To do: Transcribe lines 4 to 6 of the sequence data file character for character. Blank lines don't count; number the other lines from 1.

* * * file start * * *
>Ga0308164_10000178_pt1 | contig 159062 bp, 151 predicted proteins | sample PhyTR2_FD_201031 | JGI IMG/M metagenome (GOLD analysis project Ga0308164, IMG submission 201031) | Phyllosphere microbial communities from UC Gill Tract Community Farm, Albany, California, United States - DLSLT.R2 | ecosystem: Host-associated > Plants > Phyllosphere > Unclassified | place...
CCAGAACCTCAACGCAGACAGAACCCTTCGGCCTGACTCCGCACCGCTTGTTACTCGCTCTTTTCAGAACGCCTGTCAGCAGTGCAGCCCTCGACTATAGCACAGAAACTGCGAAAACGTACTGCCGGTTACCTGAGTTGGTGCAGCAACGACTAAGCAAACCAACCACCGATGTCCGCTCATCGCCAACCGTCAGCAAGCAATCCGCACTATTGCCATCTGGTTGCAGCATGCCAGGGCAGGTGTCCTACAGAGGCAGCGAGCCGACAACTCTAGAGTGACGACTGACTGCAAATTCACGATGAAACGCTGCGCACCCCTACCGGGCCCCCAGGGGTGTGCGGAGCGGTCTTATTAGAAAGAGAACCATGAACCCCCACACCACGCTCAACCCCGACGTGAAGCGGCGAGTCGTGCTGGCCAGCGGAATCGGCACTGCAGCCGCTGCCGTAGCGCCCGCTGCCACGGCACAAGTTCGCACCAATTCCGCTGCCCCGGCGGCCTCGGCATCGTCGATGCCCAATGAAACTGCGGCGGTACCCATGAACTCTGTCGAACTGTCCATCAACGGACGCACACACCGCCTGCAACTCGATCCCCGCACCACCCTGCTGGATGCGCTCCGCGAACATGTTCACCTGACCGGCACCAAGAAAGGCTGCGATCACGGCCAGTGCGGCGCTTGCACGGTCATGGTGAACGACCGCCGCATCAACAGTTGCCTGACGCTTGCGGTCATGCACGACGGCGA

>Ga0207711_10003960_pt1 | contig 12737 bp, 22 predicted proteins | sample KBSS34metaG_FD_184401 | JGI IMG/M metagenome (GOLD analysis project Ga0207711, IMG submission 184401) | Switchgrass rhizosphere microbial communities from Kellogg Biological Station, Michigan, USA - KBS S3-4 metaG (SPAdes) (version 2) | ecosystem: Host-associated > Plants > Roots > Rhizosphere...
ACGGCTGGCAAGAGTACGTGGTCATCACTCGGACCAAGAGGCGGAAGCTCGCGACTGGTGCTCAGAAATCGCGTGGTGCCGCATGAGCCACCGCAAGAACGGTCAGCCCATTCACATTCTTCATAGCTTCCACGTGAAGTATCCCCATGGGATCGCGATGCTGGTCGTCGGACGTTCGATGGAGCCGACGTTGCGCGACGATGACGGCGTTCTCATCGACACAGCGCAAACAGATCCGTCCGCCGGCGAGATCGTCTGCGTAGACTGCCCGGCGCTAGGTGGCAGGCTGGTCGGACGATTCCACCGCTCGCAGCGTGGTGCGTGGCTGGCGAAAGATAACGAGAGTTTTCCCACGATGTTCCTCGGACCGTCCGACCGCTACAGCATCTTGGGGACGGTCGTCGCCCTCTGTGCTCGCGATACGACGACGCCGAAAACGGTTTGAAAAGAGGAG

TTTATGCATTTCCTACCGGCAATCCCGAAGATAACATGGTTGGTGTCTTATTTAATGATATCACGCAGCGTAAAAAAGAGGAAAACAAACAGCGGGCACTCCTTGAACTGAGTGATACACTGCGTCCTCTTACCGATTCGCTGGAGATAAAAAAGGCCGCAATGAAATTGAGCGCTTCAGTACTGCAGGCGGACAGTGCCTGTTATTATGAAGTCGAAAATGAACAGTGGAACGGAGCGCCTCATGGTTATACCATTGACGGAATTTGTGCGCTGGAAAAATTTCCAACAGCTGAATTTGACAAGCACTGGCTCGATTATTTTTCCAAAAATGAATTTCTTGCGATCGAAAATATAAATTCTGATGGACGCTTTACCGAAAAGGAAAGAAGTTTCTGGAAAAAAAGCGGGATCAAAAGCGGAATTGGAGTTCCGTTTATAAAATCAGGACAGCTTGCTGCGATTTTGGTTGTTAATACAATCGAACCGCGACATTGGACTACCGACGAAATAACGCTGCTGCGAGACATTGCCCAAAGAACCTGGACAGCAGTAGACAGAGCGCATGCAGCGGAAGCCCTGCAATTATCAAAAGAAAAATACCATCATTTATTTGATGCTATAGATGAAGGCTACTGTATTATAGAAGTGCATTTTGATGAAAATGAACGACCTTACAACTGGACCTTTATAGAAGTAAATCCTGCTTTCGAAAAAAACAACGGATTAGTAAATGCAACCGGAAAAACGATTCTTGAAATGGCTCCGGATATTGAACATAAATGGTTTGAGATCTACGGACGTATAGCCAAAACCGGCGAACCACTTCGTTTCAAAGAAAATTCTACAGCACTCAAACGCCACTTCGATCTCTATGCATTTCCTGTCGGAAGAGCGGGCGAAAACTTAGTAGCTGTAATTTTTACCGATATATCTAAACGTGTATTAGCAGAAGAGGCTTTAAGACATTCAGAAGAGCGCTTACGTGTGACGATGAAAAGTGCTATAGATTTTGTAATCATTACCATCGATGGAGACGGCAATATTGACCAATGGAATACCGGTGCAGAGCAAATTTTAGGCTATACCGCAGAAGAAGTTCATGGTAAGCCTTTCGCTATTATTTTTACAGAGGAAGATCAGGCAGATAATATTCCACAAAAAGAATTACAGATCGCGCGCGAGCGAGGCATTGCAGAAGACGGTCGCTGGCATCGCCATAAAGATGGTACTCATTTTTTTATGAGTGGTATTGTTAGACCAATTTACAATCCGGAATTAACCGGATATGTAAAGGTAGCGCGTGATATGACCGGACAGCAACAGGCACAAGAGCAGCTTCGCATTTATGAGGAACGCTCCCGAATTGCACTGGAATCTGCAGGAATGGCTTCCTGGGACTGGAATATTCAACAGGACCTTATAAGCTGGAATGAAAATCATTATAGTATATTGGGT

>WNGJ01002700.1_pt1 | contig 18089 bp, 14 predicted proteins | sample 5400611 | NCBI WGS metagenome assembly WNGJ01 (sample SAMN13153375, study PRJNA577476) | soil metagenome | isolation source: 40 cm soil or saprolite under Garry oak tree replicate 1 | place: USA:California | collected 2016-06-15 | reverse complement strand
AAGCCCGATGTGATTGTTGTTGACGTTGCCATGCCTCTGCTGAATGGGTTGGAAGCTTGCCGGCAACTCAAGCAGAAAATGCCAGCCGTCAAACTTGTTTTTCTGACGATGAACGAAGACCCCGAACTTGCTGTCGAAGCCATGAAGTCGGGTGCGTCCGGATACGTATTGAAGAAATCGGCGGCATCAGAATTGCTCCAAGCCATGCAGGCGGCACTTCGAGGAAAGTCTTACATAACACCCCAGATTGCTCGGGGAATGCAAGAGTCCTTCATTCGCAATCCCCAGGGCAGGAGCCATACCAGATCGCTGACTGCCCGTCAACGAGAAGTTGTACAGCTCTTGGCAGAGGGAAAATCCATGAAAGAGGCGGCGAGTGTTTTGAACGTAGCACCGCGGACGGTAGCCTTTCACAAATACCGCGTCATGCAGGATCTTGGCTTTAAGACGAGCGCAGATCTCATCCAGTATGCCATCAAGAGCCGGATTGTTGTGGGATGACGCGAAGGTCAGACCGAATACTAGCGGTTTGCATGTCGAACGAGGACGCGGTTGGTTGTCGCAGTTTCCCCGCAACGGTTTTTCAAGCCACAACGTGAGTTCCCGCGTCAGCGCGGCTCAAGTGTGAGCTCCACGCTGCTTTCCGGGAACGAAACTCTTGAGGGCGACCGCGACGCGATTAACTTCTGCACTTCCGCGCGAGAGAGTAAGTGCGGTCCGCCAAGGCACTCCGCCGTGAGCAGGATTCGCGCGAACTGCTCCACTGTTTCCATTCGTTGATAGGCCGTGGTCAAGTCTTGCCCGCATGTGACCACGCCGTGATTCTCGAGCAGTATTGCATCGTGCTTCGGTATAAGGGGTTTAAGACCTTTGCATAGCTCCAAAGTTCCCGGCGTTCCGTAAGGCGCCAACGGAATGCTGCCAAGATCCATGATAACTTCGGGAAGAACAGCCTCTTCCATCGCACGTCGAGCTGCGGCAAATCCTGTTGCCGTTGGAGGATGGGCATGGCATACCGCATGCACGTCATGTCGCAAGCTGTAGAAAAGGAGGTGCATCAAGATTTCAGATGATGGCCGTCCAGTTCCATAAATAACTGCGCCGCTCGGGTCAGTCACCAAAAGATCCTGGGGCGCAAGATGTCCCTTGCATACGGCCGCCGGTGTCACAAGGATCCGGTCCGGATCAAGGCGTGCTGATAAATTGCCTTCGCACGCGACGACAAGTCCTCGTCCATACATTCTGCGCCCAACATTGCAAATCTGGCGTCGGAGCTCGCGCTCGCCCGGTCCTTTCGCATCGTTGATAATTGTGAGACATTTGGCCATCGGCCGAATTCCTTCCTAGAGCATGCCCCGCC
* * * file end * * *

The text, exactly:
ACGGCTGGCAAGAGTACGTGGTCATCACTCGGACCAAGAGGCGGAAGCTCGCGACTGGTGCTCAGAAATCGCGTGGTGCCGCATGAGCCACCGCAAGAACGGTCAGCCCATTCACATTCTTCATAGCTTCCACGTGAAGTATCCCCATGGGATCGCGATGCTGGTCGTCGGACGTTCGATGGAGCCGACGTTGCGCGACGATGACGGCGTTCTCATCGACACAGCGCAAACAGATCCGTCCGCCGGCGAGATCGTCTGCGTAGACTGCCCGGCGCTAGGTGGCAGGCTGGTCGGACGATTCCACCGCTCGCAGCGTGGTGCGTGGCTGGCGAAAGATAACGAGAGTTTTCCCACGATGTTCCTCGGACCGTCCGACCGCTACAGCATCTTGGGGACGGTCGTCGCCCTCTGTGCTCGCGATACGACGACGCCGAAAACGGTTTGAAAAGAGGAG

TTTATGCATTTCCTACCGGCAATCCCGAAGATAACATGGTTGGTGTCTTATTTAATGATATCACGCAGCGTAAAAAAGAGGAAAACAAACAGCGGGCACTCCTTGAACTGAGTGATACACTGCGTCCTCTTACCGATTCGCTGGAGATAAAAAAGGCCGCAATGAAATTGAGCGCTTCAGTACTGCAGGCGGACAGTGCCTGTTATTATGAAGTCGAAAATGAACAGTGGAACGGAGCGCCTCATGGTTATACCATTGACGGAATTTGTGCGCTGGAAAAATTTCCAACAGCTGAATTTGACAAGCACTGGCTCGATTATTTTTCCAAAAATGAATTTCTTGCGATCGAAAATATAAATTCTGATGGACGCTTTACCGAAAAGGAAAGAAGTTTCTGGAAAAAAAGCGGGATCAAAAGCGGAATTGGAGTTCCGTTTATAAAATCAGGACAGCTTGCTGCGATTTTGGTTGTTAATACAATCGAACCGCGACATTGGACTACCGACGAAATAACGCTGCTGCGAGACATTGCCCAAAGAACCTGGACAGCAGTAGACAGAGCGCATGCAGCGGAAGCCCTGCAATTATCAAAAGAAAAATACCATCATTTATTTGATGCTATAGATGAAGGCTACTGTATTATAGAAGTGCATTTTGATGAAAATGAACGACCTTACAACTGGACCTTTATAGAAGTAAATCCTGCTTTCGAAAAAAACAACGGATTAGTAAATGCAACCGGAAAAACGATTCTTGAAATGGCTCCGGATATTGAACATAAATGGTTTGAGATCTACGGACGTATAGCCAAAACCGGCGAACCACTTCGTTTCAAAGAAAATTCTACAGCACTCAAACGCCACTTCGATCTCTATGCATTTCCTGTCGGAAGAGCGGGCGAAAACTTAGTAGCTGTAATTTTTACCGATATATCTAAACGTGTATTAGCAGAAGAGGCTTTAAGACATTCAGAAGAGCGCTTACGTGTGACGATGAAAAGTGCTATAGATTTTGTAATCATTACCATCGATGGAGACGGCAATATTGACCAATGGAATACCGGTGCAGAGCAAATTTTAGGCTATACCGCAGAAGAAGTTCATGGTAAGCCTTTCGCTATTATTTTTACAGAGGAAGATCAGGCAGATAATATTCCACAAAAAGAATTACAGATCGCGCGCGAGCGAGGCATTGCAGAAGACGGTCGCTGGCATCGCCATAAAGATGGTACTCATTTTTTTATGAGTGGTATTGTTAGACCAATTTACAATCCGGAATTAACCGGATATGTAAAGGTAGCGCGTGATATGACCGGACAGCAACAGGCACAAGAGCAGCTTCGCATTTATGAGGAACGCTCCCGAATTGCACTGGAATCTGCAGGAATGGCTTCCTGGGACTGGAATATTCAACAGGACCTTATAAGCTGGAATGAAAATCATTATAGTATATTGGGT

>WNGJ01002700.1_pt1 | contig 18089 bp, 14 predicted proteins | sample 5400611 | NCBI WGS metagenome assembly WNGJ01 (sample SAMN13153375, study PRJNA577476) | soil metagenome | isolation source: 40 cm soil or saprolite under Garry oak tree replicate 1 | place: USA:California | collected 2016-06-15 | reverse complement strand